SEATTLE, Washington — Toward the end of 2019 and the start of 2020, the Trump administration had been working to strengthen U.S. relations with Ecuador. These efforts for better relations have manifested as greater financial investment in the country of Ecuador, an investment in the development of Ecuadorian people and businesses as well as the development of specific plans and strategies to address key areas in need of improvement.
Investing in the Women of Ecuador
Ecuador has committed to the White House-led Women’s Global Development and Prosperity Initiative by agreeing to come down hard on discriminatory practices against women, especially when it comes to gaining access to credit. The U.S. has agreed to assist in this process by expanding the size of its Academy for Women Entrepreneurs in Ecuador by training 1,000 women in each of its 24 provinces in business skills and networking, in order to help them become successful entrepreneurs.
In 2019, the U.S. Overseas Private Investment Corporation, now known as the Development Finance Corporation (DFC), committed to a $100 million loan to Ecuadorian bank, Banco Pichincha, with the intention of supporting women-led micro, small and medium enterprises in Ecuador. The money is expected to reach 53,000 female entrepreneurs in a period of five years. The investment comes after the DFC already committed $160 million to help Banco Pichincha “support mortgage loans and women-led micro-enterprises.”
The money is vital because of the large credit gap that exists for micro, small and medium enterprises in Ecuador, especially those owned by women. Research done by Goldman Sachs shows that closing the gender credit gap could increase per capita income in emerging markets by 12% by 2030.
These smaller enterprises are responsible for nearly 40% of the country’s workforce, lacking an estimated $18 billion in credit. Women own nearly 14% of these smaller enterprises.
In June 2020, the DFC approved $1 billion worth of investments to go toward emerging economies across the globe. Some $92 million is marked for a loan to Banco Guayaquil, to improve credit access for smaller enterprises in Ecuador, with at least 50% of the loan set to go to women-owned enterprises. Another loan of up to $150 million is to be sent to Banco Pichincha to provide long-term financing to combat the credit gap faced by women, which has only been exacerbated by COVID-19.
Speaking on the importance of investing in the women of Ecuador, U.S. Ambassador to Ecuador, Micahel J. Fitzpatrick stated, “Developing the economic potential of Ecuadorian women, who work on average, 20 hours more per week than men, will benefit all Ecuadorians. The loans that result from this financial agreement will boost women’s ability to provide for their families, improve their communities and contribute to the economic growth of Ecuador.”
Attracting US Business
President Trump and President of Ecuador, Lenin Moreno, have been discussing ways to strengthen U.S. relations with Ecuador by more deeply integrating their economies. This includes plans to work with Ecuador to improve its public infrastructure as well as its connectivity and cybersecurity. The U.S. Agency for International Development (USAID) has been providing $5 million in the effort of strengthening Ecuadorian democracy and governance. Additionally, the Treasury’s Office of Technical Assistance (OTA) is working with Ecuador to improve its public-private partnership programs as well as help the country strengthen its capital market and properly manage its debt. By creating a more stable and secure infrastructure system, U.S. businesses may be more inclined to expand into Ecuador.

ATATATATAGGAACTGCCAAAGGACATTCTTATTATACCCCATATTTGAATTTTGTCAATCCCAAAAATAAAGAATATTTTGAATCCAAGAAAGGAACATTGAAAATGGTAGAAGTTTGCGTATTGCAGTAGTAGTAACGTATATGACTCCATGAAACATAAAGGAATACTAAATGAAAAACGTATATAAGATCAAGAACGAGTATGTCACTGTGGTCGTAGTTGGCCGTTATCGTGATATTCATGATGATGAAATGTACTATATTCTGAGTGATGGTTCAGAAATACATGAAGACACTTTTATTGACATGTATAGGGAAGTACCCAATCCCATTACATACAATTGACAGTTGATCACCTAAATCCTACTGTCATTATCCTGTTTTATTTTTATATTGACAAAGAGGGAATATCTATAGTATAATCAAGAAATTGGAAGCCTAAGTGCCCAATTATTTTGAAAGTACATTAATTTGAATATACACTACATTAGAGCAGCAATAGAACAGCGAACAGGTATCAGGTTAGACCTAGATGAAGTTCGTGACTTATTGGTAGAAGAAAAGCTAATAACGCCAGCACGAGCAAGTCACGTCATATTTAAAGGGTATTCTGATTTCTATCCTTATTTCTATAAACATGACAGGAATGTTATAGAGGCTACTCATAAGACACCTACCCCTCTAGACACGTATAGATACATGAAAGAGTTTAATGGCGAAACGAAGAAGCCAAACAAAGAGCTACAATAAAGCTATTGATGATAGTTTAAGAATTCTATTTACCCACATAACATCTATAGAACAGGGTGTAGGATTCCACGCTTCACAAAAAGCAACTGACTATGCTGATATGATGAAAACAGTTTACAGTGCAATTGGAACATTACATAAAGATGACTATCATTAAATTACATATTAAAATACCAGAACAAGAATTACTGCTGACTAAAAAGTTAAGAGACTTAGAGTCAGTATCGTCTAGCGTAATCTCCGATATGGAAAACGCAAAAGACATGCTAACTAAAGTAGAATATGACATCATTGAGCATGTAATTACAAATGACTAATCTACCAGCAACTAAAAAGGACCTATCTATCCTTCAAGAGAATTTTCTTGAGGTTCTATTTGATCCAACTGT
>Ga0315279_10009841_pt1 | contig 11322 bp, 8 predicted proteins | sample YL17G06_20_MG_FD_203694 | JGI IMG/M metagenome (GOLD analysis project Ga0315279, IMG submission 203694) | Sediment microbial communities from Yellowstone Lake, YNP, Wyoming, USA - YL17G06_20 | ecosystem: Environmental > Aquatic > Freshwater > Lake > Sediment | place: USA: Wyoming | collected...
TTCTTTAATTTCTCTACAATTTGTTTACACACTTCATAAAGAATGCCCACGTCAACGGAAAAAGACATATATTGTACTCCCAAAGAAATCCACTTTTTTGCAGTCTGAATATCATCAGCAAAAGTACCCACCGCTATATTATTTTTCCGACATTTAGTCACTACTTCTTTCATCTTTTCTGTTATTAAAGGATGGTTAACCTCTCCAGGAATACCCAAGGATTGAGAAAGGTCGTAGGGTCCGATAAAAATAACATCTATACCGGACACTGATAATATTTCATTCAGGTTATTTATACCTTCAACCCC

Improving Security in Ecuador
Another critical way in which President Trump has been looking to improve U.S. relations with Ecuador is by helping President Moreno cut down on organized crime. On its end, Ecuador has agreed to implement the Automated Targeting System-Global, which will allow U.S. officials to help Ecuadorian officials identify whether passengers or crew members should be subjected to additional screening prior to entry or departure from Ecuador. The U.S. is also taking measures to assist in combatting money laundering in Ecuador. This effort will involve multiple agencies from both countries targeting the money laundering activities of drug-related criminal organizations in Ecuador.
The U.S. also intends on providing $250,000 toward the efforts of establishing a Conventional Weapons Destruction program which will include training on how to properly dispose of and store guns and explosives. Furthermore, the U.S. will be continuing to provide foreign assistance to Ecuador in order to improve its cybersecurity.
The Trump administration also has intentions of providing $7 million through the Department of State’s Bureau of International Narcotics and Law Enforcement Affairs, to strengthen Ecuador’s criminal justice and law enforcement capabilities in the fight against drug trafficking and other organized crime. While Ecuador might not be known for drug cartels, one-third of Columbian cocaine ends up traveling through Ecuador on its way to the U.S. and elsewhere, making these efforts to crack down on drug trafficking and money laundering critical for the safety and security of the U.S. as well as Ecuador.
A successfully growing relationship between the two countries is clearly evident from these endeavors. Efforts such as those between the United States and Ecuador set an example for other countries and are encouraged in order to strengthen global ties throughout the world.
– Scott Boyce